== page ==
A prominent medical journal has published a blistering editorial accusing the Trump White House of sidelining the CDC when the nation needs it most.
The piece, posted on The Lancet’s website Friday, accused the administration of reducing the country’s premier disease-fighting agency into “an ineffective and nominal adviser in the response to contain the spread of the virus.
“The Administration is obsessed with magic bullets — vaccines, new medicines, or a hope that the virus will simply disappear,” the journal said. “But only a steadfast reliance on basic public health principles, like test, trace, and isolate, will see the emergency brought to an end, and this requires an effective national public health agency.”
The editorial was the latest call from the scientific community for the Atlanta-based Centers for Disease Control and Prevention to return to a lead role in combating the worst pandemic in generations. The Lancet is an international peer-reviewed journal, founded in 1823 and based in United Kingdom, which often takes political stances. Its editor-in-chief, Richard Horton, has served on boards and advisory groups for the World Health Organization, which President Trump has moved to defund.
“Americans must put a president in the White House come January, 2021, who will understand that public health should not be guided by partisan politics,” The Lancet said.
The White House disputes that it has muzzled the CDC, calling the agency a key player in expanding nationwide contact tracing.
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A spokesman for the CDC on Friday pointed to factual inaccuracies in some parts of the editorial and denied the agency has been sidelined — what with Director Robert Redfield having a seat on the White House task force, hundreds of pages of guidance documents published on the CDC’s website, and its experts working daily with state health departments, hospitals and private businesses.
“Nothing could be further from the truth,” said the spokesman, who declined to be named because he wasn’t authorized to speak to the media. “While we may not have had a forward-facing presence with the news media, that doesn’t mean that we have taken a back seat to leading the public health response to this unprecedented pandemic.”
Usually offering a voice of scientific reality during disease outbreaks, the CDC hasn’t held its own news conference since early March. Its leaders receded from the national stage shortly after Dr. Nancy Messonnier, head of the CDC’s immunization and respiratory diseases center, said publicly in late February that the U.S. would see community spread of the virus. “It’s not so much a question of if this will happen anymore,” she said, “but rather more a question of exactly when this will happen and how many people in this country will have severe illness.”
Stocks subsequently plunged, and Vice President Mike Pence, head of the president’s coronavirus task force, took control of clearing all coronavirus messaging from the CDC.
In recent weeks, former CDC officials and other members of the scientific community also have accused the Trump administration of hobbling the agency. Epidemiologist Bruce Weniger, who retired from the CDC in 2010 and is now an adjunct associate professor in Emory University’s Rollins School of Public Health, co-authored a critical Medium.com article this month called “Straight Talk from ex-CDC for the Long Slog Ahead.”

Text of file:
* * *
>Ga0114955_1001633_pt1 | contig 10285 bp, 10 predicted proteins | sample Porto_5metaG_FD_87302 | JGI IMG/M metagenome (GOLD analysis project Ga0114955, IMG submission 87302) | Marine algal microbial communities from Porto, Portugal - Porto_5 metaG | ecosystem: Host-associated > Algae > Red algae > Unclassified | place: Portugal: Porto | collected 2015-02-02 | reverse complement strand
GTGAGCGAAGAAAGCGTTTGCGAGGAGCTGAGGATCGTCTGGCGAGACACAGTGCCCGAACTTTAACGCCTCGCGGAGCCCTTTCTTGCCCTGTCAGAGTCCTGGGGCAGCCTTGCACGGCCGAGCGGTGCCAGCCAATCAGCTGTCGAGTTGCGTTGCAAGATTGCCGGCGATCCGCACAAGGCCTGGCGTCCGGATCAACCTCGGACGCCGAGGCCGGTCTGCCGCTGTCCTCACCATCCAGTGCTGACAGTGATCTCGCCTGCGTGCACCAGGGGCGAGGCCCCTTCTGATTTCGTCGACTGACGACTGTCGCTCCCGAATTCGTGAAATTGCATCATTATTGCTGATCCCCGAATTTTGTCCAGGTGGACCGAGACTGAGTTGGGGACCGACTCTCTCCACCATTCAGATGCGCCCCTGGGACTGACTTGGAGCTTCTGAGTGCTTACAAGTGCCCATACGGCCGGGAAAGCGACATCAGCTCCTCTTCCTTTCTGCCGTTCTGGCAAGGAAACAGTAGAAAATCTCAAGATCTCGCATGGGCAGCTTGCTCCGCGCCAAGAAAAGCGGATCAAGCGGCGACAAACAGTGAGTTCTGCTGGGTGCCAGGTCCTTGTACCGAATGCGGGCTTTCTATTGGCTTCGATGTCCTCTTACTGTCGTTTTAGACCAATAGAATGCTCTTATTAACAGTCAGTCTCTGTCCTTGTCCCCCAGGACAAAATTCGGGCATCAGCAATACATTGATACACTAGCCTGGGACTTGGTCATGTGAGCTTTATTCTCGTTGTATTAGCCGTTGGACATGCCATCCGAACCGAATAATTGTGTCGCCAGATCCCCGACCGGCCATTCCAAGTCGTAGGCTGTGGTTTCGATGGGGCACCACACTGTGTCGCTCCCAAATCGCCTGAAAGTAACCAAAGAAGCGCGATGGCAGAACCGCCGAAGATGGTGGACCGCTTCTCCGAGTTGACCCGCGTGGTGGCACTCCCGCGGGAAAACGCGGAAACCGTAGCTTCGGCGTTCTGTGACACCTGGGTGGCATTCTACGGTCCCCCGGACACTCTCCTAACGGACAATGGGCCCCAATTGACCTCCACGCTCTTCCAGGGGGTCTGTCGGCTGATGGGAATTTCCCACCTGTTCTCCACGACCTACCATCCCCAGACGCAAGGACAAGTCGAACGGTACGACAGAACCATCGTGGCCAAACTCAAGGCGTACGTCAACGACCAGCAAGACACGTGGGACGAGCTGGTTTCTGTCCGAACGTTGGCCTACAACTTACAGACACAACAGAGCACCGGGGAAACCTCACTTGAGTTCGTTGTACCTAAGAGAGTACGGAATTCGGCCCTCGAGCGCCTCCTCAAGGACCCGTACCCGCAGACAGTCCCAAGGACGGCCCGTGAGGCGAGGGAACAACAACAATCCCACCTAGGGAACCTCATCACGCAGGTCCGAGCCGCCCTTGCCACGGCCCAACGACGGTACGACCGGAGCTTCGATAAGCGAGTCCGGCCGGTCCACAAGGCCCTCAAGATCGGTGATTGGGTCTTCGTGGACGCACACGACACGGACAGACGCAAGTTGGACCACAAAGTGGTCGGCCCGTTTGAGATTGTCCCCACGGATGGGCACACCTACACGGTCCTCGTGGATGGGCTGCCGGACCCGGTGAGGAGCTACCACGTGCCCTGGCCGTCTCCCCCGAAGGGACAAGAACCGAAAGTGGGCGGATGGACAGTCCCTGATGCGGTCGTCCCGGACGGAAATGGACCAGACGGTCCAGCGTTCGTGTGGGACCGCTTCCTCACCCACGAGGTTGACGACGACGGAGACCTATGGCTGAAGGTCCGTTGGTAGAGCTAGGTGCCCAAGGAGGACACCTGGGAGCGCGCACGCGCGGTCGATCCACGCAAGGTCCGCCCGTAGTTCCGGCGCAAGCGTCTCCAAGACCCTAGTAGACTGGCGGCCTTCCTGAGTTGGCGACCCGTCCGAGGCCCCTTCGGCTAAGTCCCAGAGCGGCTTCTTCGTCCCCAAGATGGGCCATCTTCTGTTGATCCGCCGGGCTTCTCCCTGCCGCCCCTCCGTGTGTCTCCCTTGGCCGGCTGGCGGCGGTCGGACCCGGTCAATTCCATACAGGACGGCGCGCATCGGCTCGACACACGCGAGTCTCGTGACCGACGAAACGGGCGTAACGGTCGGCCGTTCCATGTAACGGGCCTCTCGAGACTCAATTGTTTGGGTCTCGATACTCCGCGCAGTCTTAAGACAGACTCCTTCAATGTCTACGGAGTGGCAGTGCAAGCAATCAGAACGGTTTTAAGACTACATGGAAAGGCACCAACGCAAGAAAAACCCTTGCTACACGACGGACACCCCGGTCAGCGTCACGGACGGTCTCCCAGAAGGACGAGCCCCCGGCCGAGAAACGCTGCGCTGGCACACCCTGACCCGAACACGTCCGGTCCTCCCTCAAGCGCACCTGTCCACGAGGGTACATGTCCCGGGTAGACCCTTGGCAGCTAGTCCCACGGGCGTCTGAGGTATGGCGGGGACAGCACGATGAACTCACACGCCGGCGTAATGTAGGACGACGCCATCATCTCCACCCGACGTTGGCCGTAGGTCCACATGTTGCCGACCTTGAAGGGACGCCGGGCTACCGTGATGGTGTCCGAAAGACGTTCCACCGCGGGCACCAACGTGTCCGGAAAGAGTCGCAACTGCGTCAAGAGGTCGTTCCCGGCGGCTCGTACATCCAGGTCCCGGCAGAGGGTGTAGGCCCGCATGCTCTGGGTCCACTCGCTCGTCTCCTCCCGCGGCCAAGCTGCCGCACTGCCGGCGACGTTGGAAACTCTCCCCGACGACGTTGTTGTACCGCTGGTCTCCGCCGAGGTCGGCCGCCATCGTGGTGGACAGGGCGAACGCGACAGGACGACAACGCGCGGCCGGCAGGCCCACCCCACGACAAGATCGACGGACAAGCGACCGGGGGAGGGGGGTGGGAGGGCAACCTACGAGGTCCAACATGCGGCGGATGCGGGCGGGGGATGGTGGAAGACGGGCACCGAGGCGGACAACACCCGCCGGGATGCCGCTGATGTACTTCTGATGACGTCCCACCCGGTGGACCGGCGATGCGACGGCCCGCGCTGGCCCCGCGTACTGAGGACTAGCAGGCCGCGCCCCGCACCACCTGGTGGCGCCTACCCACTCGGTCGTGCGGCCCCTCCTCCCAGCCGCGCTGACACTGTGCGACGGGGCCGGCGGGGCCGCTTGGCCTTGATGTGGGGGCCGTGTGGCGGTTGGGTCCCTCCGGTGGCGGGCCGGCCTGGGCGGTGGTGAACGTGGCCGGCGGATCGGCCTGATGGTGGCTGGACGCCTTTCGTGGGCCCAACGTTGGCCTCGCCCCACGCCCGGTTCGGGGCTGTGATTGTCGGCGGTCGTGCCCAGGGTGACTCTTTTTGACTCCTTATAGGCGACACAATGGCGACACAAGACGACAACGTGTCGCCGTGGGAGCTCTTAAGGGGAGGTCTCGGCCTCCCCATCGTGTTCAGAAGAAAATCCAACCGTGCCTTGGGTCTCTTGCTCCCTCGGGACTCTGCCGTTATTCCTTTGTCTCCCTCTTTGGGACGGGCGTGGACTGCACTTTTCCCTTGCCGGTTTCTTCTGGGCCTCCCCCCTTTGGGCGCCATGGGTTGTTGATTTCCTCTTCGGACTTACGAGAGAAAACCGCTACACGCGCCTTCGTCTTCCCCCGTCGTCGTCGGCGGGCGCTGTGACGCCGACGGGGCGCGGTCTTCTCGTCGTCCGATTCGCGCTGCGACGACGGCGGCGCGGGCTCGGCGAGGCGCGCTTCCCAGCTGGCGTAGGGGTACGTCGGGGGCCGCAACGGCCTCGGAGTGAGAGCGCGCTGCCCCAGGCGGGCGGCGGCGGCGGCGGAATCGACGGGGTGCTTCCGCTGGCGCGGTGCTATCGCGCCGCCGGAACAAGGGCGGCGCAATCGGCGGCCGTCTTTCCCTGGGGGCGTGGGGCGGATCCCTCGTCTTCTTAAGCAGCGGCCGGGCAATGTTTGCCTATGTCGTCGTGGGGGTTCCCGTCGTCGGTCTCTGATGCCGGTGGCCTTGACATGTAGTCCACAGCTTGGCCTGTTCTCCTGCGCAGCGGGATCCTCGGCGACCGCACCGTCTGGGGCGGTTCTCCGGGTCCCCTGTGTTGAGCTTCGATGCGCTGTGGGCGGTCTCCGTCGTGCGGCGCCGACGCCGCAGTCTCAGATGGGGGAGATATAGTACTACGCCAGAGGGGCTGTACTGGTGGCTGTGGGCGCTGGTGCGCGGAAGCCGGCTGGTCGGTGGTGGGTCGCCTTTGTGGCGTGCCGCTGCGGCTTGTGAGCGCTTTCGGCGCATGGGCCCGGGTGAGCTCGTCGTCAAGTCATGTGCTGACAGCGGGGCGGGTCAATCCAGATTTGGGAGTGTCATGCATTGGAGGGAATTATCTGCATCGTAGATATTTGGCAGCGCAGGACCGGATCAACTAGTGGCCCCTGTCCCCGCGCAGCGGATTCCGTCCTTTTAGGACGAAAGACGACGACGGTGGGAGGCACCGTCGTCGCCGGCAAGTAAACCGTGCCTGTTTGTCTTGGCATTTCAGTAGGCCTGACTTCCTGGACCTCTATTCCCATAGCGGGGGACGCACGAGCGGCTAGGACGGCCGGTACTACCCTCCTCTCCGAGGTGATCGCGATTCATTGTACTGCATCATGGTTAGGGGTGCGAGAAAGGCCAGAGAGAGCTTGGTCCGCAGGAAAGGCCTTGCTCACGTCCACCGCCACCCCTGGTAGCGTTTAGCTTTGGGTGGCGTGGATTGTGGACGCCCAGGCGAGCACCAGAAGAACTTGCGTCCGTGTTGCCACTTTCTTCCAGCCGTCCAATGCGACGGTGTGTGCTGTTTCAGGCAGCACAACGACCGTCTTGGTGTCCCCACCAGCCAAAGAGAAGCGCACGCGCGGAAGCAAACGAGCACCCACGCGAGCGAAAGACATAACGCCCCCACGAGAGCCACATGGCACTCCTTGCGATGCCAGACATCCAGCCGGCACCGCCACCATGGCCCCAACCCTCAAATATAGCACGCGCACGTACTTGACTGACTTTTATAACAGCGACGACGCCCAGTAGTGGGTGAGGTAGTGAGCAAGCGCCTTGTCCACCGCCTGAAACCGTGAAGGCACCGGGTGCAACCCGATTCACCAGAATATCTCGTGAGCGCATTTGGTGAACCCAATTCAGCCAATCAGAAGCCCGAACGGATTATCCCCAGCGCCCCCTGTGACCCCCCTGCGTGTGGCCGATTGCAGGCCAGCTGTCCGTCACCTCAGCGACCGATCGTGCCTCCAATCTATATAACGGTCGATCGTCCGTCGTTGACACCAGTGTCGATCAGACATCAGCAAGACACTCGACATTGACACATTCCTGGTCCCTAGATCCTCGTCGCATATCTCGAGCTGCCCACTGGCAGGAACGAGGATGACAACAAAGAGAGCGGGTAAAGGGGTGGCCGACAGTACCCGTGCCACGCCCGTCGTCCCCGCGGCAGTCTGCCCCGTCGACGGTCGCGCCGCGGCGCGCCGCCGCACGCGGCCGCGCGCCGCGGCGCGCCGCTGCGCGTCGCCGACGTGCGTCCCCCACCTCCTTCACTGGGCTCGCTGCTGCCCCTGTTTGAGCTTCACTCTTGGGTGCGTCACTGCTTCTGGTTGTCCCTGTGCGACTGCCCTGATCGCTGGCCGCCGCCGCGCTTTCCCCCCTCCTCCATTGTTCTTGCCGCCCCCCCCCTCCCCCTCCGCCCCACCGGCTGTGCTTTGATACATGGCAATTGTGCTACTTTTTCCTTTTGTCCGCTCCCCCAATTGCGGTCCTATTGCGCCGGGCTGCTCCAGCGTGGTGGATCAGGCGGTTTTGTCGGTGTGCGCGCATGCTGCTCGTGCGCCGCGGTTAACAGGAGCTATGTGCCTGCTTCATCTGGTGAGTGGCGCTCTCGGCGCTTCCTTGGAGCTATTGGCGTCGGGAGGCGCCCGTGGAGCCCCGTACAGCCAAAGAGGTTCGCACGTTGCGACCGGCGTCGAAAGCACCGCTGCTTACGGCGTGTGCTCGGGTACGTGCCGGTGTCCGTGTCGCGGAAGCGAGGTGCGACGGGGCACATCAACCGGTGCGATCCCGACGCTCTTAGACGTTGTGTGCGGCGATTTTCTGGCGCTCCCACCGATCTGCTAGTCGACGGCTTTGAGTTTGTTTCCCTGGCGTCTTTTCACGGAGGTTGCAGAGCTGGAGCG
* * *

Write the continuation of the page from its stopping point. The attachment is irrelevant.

“The political leaders in the White House fear that if the economy is doing as poorly as everyone projects it will be, they won’t get reelected,” Dr. Weniger told The Atlanta Journal-Constitution. “I’m not an expert in politics or economics, but basically to any thinking person who’s watching what’s going on — they’re making promises about the epidemic that clearly by November will be unfulfilled.”
In a recent interview with the AJC, former CDC Director Jeffrey Koplan said the agency has always played a front and center role in major health crises, but this time is different, and he said it’s clearly being driven by partisan politics and “non-scientific optimism.”
“These folks are incredible resources for the nation — to have some of the world’s best scientists in respiratory infections on a senior leadership team,” said Koplan, who served as director from 1998 to 2002 and is now vice president for Global Health at Emory University. “It would certainly bolster my confidence to see them and hear them on a frequent basis explaining what’s happening, what needs to be done, and what do they foresee in the immediate and coming future.”
The Lancet pointed to several recent episodes as eroding the CDC’s influence.
It noted that the agency’s guidelines for reopening schools, restaurants and other businesses were reportedly rejected by the White House, then edited before being released on Thursday. It also cited a comment attributed to Dr. Deborah Birx, the president’s coronavirus task force response coordinator, quoted by The Washington Post as telling the agency’s director, “There is nothing from the CDC that I can trust.”
But the CDC spokesman said Birx was referring to states’ antiquated data-collection methods, not the CDC as an institution. He also said The Lancet erroneously reported that the CDC pulled all its staff out of China last year, when in fact it still has about a dozen employees in its office there. And the editorial suggested the CDC was conducting all virus testing on its own when some of its kits were found to be faulty, when it was state labs that had problems with tests that the CDC had to correct, the spokesman said.
The Lancet said the administration has held such mistakes against the CDC, “but punishing the agency by marginalizing and hobbling it is not the solution.”
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